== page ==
In July, the insurance company Argo Group will move into offices a third of the size of the space it has occupied in the IBC Centre downtown for the past 10 years.
The move comes not as the company looks to downsize its workforce as a result of the changing nature of work as the pandemic wanes.
Argo is moving to Broadway Street, where it will lease 25,000 square feet of office space in The Soto building for its San Antonio workforce of about 150 people.
That’s down from 85,000 square feet of Class A office space Argo had within the downtown business district — not far from where USAA began to develop a large downtown presence before announcing in December it would sublease portions of its space on Convent Street.
But cutting back on office space is not a wholesale market trend, say commercial real estate agents.
“The demise of the office space market is greatly exaggerated,” said Russell Noll, executive managing director at Transwestern, who represents both landlords and tenants. Potential tenants are actively looking for space, but perhaps seeking out different types of office space than before.
“What is working for one company is the polar opposite for another,” Noll said.
“It’s like nothing I’ve seen in my three decades — it’s fascinating.”
Argo began reevaluating its office even before the pandemic began in early 2020. With its lease coming up for renewal, the company started looking at how workers want to use office space, said Susan Comparato, chief administrative officer at Argo.
The process revealed that most people prefer being in the office to collaborate, solve problems and network, but be on their own to get the work done.
Though Argo’s employee numbers have shrunk from the 200 it had in 2016 due to recent divestitures, the company’s leaders say that when the decision was made to relocate, already about half of its remaining workers, in San Antonio and elsewhere in the U.S., were splitting their time between the office and working remotely.
The reason for the move to The Soto came down to efficient use of space, but also recruiting and retention, Comparato said, making it easier for employees to balance their work and personal life.
“The way we looked at it to begin with, before the pandemic, was we wanted to be able to trust our workers and have them work with their managers to figure out a schedule [and] how the individual employee wanted to work,” Comparato said.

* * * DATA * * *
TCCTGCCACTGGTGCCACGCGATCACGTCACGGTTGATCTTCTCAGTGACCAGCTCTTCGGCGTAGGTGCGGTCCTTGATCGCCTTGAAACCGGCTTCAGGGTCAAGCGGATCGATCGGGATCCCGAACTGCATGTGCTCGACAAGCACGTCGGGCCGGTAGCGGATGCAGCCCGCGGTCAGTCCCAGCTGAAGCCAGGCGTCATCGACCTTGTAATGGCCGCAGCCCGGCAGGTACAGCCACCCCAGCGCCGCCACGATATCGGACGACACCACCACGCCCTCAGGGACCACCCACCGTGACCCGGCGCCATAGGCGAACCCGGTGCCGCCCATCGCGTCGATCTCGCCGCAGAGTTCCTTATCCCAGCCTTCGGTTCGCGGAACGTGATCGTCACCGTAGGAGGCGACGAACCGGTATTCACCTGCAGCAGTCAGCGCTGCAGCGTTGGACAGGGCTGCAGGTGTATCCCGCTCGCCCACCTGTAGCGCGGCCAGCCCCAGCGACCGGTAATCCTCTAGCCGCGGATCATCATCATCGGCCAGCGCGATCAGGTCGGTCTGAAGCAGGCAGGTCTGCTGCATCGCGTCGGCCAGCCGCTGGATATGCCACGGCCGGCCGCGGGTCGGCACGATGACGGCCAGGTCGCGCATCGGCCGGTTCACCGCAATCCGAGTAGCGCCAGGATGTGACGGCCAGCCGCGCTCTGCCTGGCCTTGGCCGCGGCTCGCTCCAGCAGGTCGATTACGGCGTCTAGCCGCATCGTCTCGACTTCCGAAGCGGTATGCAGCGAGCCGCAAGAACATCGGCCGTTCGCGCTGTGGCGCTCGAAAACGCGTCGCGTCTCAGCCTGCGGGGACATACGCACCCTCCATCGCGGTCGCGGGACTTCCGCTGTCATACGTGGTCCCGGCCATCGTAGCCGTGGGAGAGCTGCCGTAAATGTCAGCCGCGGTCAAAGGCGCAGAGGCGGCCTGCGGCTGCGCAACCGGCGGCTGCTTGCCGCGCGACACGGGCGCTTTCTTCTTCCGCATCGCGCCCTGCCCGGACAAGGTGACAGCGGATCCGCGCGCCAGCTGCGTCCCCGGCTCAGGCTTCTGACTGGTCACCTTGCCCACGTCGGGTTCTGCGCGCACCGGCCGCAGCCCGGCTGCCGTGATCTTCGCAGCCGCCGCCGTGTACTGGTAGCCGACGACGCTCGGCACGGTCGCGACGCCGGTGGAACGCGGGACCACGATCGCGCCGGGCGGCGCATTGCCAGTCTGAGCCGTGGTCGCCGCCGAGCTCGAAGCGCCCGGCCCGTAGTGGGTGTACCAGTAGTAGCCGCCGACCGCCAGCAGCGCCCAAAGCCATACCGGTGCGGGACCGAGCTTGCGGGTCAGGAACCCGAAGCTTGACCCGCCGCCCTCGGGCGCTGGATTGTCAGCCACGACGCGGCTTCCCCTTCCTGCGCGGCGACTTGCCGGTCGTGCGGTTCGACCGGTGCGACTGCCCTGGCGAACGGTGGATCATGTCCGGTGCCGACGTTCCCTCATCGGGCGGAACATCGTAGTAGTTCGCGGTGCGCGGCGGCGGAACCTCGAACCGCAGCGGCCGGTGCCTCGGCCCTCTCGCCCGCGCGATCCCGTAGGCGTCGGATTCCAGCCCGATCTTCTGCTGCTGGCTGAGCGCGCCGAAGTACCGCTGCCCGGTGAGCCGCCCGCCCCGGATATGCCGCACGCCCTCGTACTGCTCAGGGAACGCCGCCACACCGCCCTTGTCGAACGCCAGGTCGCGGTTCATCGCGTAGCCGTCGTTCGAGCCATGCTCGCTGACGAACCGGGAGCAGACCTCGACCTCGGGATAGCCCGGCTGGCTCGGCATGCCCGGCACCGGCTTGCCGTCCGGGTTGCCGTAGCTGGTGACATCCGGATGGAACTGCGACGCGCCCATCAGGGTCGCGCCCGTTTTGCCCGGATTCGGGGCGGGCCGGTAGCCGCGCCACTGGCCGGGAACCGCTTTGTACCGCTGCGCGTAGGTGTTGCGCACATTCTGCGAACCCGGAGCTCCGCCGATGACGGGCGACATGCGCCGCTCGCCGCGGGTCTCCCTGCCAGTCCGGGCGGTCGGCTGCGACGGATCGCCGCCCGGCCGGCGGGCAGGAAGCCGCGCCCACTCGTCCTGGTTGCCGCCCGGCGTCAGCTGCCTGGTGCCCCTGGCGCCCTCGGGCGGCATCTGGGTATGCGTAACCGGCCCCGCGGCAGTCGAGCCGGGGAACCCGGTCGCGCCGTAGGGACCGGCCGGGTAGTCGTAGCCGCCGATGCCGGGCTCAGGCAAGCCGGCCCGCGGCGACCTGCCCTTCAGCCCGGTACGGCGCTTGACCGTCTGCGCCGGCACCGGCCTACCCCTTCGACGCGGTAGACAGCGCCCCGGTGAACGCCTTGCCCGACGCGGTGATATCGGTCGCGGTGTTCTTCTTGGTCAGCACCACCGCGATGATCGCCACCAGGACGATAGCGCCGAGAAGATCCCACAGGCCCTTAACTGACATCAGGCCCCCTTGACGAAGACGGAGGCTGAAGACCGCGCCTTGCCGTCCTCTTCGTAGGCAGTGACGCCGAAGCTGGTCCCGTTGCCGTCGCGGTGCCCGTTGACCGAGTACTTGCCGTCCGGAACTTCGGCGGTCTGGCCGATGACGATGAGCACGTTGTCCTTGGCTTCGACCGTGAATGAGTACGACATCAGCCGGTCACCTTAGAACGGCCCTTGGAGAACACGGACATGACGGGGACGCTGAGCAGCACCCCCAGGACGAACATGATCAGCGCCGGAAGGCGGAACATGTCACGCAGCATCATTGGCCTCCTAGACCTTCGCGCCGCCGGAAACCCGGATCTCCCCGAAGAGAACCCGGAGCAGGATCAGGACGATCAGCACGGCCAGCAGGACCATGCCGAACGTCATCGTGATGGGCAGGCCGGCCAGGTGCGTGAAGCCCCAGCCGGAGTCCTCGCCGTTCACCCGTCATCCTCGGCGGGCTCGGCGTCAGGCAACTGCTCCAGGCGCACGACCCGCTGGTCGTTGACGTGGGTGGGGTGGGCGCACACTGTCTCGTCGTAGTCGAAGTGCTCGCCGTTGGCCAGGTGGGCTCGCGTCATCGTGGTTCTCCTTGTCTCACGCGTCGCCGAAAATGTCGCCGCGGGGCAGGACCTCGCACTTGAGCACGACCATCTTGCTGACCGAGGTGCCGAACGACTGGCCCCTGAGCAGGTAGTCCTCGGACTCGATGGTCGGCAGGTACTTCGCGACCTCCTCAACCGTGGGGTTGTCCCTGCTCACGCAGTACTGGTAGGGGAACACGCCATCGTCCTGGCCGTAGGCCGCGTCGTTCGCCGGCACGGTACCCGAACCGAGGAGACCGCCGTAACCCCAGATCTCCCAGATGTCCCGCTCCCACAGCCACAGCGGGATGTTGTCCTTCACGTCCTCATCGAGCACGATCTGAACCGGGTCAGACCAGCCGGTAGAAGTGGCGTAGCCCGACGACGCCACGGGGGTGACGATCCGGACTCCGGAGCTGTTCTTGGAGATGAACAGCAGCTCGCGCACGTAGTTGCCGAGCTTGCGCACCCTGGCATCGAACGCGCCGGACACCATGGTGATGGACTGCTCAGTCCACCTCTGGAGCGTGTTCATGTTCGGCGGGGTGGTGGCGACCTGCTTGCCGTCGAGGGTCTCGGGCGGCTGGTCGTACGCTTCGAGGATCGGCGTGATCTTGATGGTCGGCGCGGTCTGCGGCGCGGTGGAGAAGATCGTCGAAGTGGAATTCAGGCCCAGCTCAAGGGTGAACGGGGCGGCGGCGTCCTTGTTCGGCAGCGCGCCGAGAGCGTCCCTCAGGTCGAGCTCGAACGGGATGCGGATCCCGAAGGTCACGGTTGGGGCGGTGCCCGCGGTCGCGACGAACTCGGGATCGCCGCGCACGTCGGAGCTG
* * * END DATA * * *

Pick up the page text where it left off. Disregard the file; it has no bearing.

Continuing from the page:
The new space at The Soto, the city’s first building to use mass-timber construction, will accommodate that, she said.
Argo employees will be “hoteling” workstations, using an app on their phones to pre-book one of 130 desks for the day, a concept that has grown more popular since the pandemic began. Argo also is implementing the idea in its New York City offices, where Comparato works.
The rest of the space is designed around collaboration with any number of uses, she said. In some cases, Argo teams will plan to spend the same days in the office because they like working together.
In others, a team with individuals assigned to different offices around the country will meet up at the San Antonio office to work out a problem. A very small number of Argo staff work full time in the office, said a spokesman.
As the pandemic subsides, employers are instituting return-to-office plans that range from fully remote to a hybrid situation to all-hands-on-deck. Argo has instead put flexibility to work in other ways that benefit the company.
“There are some organizations who are insisting people come back or come back in a very regulated way,” Comparato said. “We’ve been able to secure talent that is really appreciating the level of flexibility that Argo is embracing.”
Corporate culture is mostly responsible for how businesses are viewing their office space for a post-pandemic world, Noll said.
In November 2020, his company announced it had brokered a full-building lease for real estate firm KW City View to take over The Park at Vance Jackson development, far more than the firm had in their former home at the high-rise City View building.
The new campus provided agents their own “front doors” into an office with access to conference rooms and a 100-seat training facility.
A year ago, the demand for such single-story buildings was high, Noll said. “They like the ability to drive up, walk directly into their space, not being in a high-rise with common areas and elevators.”
But that has diminished in recent months, and because the San Antonio office market is not overbuilt as it is in some parts of the country, including Houston, the local market overall appears to be rebounding, Noll said.
“I just marvel at the resilience of business owners and companies to adapt and change and we’re seeing that,” he said. “People are expressing confidence in their clients and their employees. Companies are making the decision to move forward and do wonderful things.”